Unfortunately, your dog can’t tell you when he is in pain. Sometimes it is obvious, as the cause of pain is apparent, such as an open wound. Or, localized pain in a limb results in obvious favoring of the affected leg. But other times, the injury or cause is not apparent. Also, some dogs show obvious signs of discomfort when in pain, while others are more vague in displaying their distress or may hide it. Pet parents may need to play detective to understand when their dog is exhibiting signs of discomfort and assess possible causes. If your dog is experiencing pain, significant injuries, or disorders, veterinary attention to assess the cause and the pain is required. Read on for more information on how to determine if your dog is in pain.
Communication is Key
Unlike humans, who can explain what they are feeling, your dog relies on you to understand their nonverbal communication. Dogs in pain communicate discomfort in several ways:
- Dogs who are in pain may exhibit behavioral changes. They may become aggressive and try to bite when they are approached or handled, and especially when the area causing them pain is touched or manipulated. Even a dog that is not prone to biting can become aggressive when they are in pain, so exercise caution. When handling a dog in pain, you may need to muzzle the dog to ensure that you, or others, are not bitten. Pain may also cause your dog to become anxious or agitated, they may be restless, or seek attention.
- Dogs in pain may have trouble sleeping, have disturbed sleeping, or startle easily.
- Dogs experiencing pain may vocalize by whining, yelping, howling, whimpering, growling, snarling or barking.
- Your dog may excessively groom, lick, or chew an area of their body that is experiencing pain, in an effort to relieve the pain. They may rub their eyes if experiencing eye pain, or scratch at ears, if their ears are bothering them.
- Breathing may become faster, and panting may be apparent, as pain causes the respiratory rate to increase. Your dog's heart rate may also increase, especially when the area causing pain is touched or manipulated. It is important to know what your dog's normal heart rate is, so that if they are experiencing distress, you can recognize when their heart rate is increased.
- A dog that is in pain often will not eat or drink as much as normal, or at all. If the dog is experiencing pain in the oral cavity or digestive system, this is especially true. A dog that is in pain may also be nauseous and may drool or vomit.
- Like you, your dog will avoid putting weight on an injured limb, and limping or changes in gait will be apparent when a limb is injured and hurting. Also, a dog in pain will move to put themselves in a position to relieve pain. If abdominal pain is present, they may feel relief when stretching out, and may put front legs on the ground with their bottoms in the air, or may be constantly changing positions to try to find a more comfortable one. Dogs in pain may avoid movement as much as possible. Dogs experiencing muscle or joint pain may avoid stairs or jumping up on furniture.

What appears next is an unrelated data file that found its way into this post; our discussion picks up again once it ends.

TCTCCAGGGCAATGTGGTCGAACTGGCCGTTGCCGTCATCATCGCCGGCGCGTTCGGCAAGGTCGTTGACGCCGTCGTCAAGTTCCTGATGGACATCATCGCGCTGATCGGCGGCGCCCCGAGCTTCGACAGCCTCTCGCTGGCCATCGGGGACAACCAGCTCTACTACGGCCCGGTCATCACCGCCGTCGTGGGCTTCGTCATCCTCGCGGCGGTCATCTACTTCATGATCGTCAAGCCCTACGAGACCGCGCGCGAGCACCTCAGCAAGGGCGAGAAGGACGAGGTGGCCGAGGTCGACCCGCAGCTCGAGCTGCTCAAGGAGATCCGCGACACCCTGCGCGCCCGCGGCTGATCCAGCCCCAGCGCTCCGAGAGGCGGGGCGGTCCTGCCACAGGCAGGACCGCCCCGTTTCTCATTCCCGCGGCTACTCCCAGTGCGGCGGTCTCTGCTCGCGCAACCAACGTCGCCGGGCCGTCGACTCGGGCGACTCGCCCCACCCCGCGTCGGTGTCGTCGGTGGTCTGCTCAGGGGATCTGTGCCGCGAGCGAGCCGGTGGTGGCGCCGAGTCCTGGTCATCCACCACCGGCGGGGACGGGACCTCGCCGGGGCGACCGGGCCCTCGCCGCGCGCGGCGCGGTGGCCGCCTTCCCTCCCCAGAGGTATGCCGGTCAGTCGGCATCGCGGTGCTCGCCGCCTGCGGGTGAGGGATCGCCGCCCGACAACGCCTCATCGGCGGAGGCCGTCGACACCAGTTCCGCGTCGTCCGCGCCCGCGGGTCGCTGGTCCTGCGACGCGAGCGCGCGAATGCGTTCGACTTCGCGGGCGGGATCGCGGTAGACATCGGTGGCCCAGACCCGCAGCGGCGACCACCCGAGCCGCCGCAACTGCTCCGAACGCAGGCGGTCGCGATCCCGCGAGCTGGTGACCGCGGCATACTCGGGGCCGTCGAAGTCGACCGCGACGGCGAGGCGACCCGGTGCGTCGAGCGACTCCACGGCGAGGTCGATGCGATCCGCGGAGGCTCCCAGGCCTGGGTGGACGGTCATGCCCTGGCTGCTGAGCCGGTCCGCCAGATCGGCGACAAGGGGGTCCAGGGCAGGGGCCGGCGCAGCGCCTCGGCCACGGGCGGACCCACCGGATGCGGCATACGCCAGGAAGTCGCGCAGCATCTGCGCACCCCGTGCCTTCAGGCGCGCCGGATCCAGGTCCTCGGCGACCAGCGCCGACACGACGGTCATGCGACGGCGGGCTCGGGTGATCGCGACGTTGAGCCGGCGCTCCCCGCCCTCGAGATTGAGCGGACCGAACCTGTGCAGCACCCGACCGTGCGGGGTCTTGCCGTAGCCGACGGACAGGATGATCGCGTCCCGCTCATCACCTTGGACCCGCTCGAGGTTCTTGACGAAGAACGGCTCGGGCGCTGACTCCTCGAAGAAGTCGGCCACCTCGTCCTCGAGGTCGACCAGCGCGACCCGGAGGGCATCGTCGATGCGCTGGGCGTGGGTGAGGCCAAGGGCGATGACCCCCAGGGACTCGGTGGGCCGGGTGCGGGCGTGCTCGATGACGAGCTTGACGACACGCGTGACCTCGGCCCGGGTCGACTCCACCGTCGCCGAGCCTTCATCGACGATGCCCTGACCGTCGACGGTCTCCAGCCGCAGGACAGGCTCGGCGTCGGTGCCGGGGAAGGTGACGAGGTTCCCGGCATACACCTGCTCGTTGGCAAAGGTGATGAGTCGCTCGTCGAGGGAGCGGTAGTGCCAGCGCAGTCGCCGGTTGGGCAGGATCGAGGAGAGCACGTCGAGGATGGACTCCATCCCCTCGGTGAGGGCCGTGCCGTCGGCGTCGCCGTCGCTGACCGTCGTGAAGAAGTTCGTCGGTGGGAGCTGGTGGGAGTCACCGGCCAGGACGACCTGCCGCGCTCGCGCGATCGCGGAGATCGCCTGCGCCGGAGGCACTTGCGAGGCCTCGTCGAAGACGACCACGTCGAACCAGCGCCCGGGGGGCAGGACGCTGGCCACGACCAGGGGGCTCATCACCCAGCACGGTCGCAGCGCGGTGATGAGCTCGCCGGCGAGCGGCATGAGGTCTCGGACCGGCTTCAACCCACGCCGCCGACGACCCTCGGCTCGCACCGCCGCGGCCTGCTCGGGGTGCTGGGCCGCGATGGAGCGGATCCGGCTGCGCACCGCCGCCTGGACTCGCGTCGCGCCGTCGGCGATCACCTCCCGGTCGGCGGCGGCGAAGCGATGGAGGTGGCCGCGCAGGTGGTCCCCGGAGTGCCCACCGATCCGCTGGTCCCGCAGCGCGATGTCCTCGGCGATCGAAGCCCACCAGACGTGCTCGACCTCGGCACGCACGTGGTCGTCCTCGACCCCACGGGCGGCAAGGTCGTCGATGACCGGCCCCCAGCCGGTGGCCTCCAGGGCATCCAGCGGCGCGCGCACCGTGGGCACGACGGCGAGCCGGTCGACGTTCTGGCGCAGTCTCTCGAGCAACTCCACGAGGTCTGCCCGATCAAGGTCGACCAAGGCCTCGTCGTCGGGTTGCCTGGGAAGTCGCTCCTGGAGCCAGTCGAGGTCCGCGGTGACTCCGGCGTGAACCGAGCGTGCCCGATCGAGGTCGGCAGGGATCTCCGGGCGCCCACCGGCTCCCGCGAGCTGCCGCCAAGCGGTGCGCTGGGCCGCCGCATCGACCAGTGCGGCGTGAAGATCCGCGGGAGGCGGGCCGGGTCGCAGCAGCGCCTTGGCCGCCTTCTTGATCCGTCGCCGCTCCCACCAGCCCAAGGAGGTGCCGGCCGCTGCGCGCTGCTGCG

- Dogs in pain may avoid movement to avoid pain in the affected part of their body, but a change in energy level may also be apparent. A lethargic dog not only does not move as much, their entire demeanor is different--ears may sag, their responses are depressed, and attention to stimuli is dulled. You may notice their tail droop or tuck between their legs, which can also be a sign of distress and discomfort. They may also withdraw and avoid interacting with family members or other pets.
- When pain is present somewhere in the body, your dog's pupils may dilate. If there is pain in your dog’s eye, specifically, your dog may squint, and pupils may be either dilated or constricted.
- A dog experiencing pain may have difficulty urinating or defecating, if this causes pain, or may start having “accidents,” if moving hurts and they are too late getting to the door, or disorder interferes with their ability to control their bladder or bowels.
- Swelling or inflammation on your dog's body are usually indications that the dog is experiencing pain.
Although some causes of pain are obvious, many are not readily apparent. Internal causes of pain such as cancer, kidney stones, bladder stones, infection or inflammation, pancreatitis, arthritis, joint, spine or muscular problems, and inner ear infections, may not be readily apparent, and the first signs of these conditions may be symptoms of pain in your dog. Your dog should see a veterinarian if they are exhibiting pain symptoms to assess what the underlying condition is and receive appropriate treatment.
Do not administer human painkillers to your dog, as these can be toxic to dogs. If your dog needs medication to address pain symptoms, you should obtain veterinary advice.
Care and Caution
Dogs communicate that they are in pain to us through behavioral changes, changes in energy level, appetite, mobility, and mood. Be careful of aggression that can be exhibited when a dog is in pain-- even the most docile dog may lash out when they are hurting. Changes in heart rate and respiratory rate are also telltale signs of distress. Dogs experiencing significant pain, or pain that does not resolve shortly, need veterinary care to assess the cause of the pain, provide medical treatment, and possibly address pain with pet-appropriate pain relievers.